“One bed opened up, but it was in Bennington,” Dick said. “We didn’t want her that far away. But we made out all the paperwork anyway. But by the time we got it submitted, the bed was no longer available.”
Dick says it quickly became clear that there was a critical shortage of the kind of long-term care her friend needed. Meanwhile, her friend stayed in the hospital.
Kathleen Boyd, senior director of care management at Rutland Regional Medical Center, says this situation is not new.
“This is a growing concern, not just in Vermont but all over the country, because people are living longer," Boyd said.
On any given day, Rutland Regional and Porter have between five and 10 so-called "custodial" patients. Not all have dementia, Boyd said. Some have serious psychiatric disorders, or are impaired because of substance misuse or a traumatic brain injury. Some have a history of homelessness or incarceration.
“They come to the emergency department for valid reasons,” Boyd said. They may have become violent or dehydrated at home. They may have stopped taking their medication or been injured in a fall.
“They need to be hospitalized,” Boyd continued. “But once they're stable, insurance will not pay for that anymore. And we need to find a new home for them.”
But finding that new long term home is very difficult.
“Because the facilities will look at the documentation, and they will see that the patient was violent towards a loved one at home,” Boyd said. “And they'll say, ‘We can't take the risk, because we don't have the staff to be able to monitor and manage this potentially agitated individual.’”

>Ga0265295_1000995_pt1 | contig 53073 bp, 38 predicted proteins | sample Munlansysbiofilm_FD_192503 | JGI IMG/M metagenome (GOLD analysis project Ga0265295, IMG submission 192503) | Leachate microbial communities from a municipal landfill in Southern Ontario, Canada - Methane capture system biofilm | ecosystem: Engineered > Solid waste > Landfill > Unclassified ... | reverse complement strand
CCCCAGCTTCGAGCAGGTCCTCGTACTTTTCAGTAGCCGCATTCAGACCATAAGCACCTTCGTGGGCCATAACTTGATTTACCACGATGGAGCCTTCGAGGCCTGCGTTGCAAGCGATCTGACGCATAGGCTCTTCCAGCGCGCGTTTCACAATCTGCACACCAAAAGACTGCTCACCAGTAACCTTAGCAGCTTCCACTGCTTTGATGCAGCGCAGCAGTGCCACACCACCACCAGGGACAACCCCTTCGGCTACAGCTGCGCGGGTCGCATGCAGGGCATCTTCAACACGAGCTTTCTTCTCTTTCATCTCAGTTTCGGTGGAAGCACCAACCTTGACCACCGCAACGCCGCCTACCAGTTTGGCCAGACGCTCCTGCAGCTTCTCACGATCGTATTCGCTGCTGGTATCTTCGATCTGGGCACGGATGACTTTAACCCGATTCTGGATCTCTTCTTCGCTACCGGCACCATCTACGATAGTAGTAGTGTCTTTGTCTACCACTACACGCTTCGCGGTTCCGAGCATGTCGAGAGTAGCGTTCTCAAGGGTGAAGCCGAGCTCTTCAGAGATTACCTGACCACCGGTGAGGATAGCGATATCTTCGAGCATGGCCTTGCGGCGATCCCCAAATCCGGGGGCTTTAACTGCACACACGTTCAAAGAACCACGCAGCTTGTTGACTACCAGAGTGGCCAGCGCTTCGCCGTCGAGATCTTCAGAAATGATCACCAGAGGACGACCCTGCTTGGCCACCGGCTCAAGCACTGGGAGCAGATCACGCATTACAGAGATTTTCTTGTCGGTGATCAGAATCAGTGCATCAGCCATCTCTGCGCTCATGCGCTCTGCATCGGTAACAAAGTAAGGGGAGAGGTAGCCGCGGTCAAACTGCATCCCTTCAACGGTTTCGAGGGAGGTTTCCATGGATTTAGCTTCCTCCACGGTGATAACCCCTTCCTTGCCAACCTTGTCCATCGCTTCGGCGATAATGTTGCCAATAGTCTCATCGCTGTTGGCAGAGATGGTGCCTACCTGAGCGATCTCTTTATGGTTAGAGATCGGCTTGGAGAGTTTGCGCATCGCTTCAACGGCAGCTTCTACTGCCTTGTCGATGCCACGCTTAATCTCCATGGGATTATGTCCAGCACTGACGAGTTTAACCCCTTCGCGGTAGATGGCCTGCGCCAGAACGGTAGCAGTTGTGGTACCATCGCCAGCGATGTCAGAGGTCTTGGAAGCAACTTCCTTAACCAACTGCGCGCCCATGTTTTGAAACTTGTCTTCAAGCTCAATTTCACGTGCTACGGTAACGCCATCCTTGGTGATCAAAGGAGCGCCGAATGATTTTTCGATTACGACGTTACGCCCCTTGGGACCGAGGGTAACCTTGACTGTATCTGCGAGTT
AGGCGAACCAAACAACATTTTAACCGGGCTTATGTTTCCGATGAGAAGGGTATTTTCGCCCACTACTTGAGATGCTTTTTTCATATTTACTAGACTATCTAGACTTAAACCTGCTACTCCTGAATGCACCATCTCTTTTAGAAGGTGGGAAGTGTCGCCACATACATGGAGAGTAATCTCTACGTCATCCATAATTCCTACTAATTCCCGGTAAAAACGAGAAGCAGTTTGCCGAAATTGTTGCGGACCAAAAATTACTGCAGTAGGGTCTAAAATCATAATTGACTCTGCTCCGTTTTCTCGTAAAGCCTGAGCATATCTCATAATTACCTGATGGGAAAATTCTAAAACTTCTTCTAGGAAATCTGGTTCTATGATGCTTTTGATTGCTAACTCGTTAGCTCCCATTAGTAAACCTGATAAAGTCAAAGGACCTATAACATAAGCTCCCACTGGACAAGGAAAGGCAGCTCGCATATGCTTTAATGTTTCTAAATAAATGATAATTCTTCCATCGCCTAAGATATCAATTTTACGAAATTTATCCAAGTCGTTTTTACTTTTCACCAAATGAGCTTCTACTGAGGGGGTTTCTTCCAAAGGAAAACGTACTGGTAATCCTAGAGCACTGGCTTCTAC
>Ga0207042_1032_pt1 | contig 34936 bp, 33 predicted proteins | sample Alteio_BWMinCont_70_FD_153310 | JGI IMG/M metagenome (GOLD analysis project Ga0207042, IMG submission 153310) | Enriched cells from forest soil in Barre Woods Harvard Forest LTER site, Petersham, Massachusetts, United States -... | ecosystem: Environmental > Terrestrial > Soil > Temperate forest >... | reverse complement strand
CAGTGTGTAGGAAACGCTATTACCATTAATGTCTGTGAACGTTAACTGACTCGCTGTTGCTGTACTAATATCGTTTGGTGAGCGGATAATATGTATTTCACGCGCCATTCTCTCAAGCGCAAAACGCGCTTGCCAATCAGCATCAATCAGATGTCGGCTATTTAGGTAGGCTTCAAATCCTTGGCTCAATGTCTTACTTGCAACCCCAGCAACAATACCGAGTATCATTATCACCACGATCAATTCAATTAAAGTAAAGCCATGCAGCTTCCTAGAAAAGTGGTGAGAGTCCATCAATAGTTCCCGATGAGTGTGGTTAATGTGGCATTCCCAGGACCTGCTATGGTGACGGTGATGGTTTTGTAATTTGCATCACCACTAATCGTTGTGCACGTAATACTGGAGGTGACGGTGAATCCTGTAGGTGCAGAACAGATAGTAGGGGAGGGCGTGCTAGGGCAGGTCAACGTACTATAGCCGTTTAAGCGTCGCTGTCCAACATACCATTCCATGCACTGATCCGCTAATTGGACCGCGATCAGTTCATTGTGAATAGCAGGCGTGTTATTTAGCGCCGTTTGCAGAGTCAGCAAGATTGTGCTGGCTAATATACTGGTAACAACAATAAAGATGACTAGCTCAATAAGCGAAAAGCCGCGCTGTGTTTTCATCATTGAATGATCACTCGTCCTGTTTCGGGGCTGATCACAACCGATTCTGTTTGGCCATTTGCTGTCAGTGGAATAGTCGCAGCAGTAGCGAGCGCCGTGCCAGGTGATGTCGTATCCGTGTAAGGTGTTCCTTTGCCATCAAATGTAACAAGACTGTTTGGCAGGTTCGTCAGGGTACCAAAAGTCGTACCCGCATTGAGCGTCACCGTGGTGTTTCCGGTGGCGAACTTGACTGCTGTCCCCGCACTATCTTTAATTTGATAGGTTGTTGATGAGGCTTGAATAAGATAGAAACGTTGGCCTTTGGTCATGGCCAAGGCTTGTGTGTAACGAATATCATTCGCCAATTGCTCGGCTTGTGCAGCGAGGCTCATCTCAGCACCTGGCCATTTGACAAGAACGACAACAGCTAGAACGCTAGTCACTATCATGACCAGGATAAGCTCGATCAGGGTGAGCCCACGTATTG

Nursing homes can say no, hospitals can’t
Because hospitals must treat the needy, many end up caring for patients like this for weeks, months and sometimes even years. With little to no reimbursement, it’s costing hospitals millions and pushing up health care prices for everyone.
"This is a problem that keeps me up at night," admitted Claudio Fort, CEO of Rutland Regional Medical Center. "Especially when I look five to 10 years down the road as our population ages and health care costs continue to rise."
“It’s a huge, huge issue,” agreed Dr. Stephen Leffler, president of the University of Vermont Medical Center. “Every single day, we have 50 to 70 beds taken by people who don't need hospital care, but can't leave the hospital.”
The situation means fewer beds are available for everyone else who may need hospital care.
“I'm an ER doctor by training,” Leffler said. “Nothing bothers me more than people, who their doctors said, ‘You need to go to the academic medical center.’ And we've said, ‘Yes, you do. But we can't take you right now.’ For most of my career, that almost never happened. It happens every single day now.”